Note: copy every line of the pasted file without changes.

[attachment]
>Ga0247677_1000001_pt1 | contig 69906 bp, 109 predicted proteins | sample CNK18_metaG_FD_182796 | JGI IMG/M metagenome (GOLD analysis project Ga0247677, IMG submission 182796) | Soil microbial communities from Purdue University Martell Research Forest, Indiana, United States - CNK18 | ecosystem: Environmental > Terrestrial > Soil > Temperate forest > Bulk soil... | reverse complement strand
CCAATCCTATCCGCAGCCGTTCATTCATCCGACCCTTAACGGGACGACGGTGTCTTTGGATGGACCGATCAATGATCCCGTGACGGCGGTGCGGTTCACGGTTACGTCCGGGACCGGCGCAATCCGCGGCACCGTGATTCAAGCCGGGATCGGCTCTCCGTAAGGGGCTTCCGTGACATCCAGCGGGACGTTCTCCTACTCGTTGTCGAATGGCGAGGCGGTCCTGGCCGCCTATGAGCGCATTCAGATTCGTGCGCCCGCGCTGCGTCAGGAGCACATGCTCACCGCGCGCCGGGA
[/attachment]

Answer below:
>Ga0247677_1000001_pt1 | contig 69906 bp, 109 predicted proteins | sample CNK18_metaG_FD_182796 | JGI IMG/M metagenome (GOLD analysis project Ga0247677, IMG submission 182796) | Soil microbial communities from Purdue University Martell Research Forest, Indiana, United States - CNK18 | ecosystem: Environmental > Terrestrial > Soil > Temperate forest > Bulk soil... | reverse complement strand
CCAATCCTATCCGCAGCCGTTCATTCATCCGACCCTTAACGGGACGACGGTGTCTTTGGATGGACCGATCAATGATCCCGTGACGGCGGTGCGGTTCACGGTTACGTCCGGGACCGGCGCAATCCGCGGCACCGTGATTCAAGCCGGGATCGGCTCTCCGTAAGGGGCTTCCGTGACATCCAGCGGGACGTTCTCCTACTCGTTGTCGAATGGCGAGGCGGTCCTGGCCGCCTATGAGCGCATTCAGATTCGTGCGCCCGCGCTGCGTCAGGAGCACATGCTCACCGCGCGCCGGGA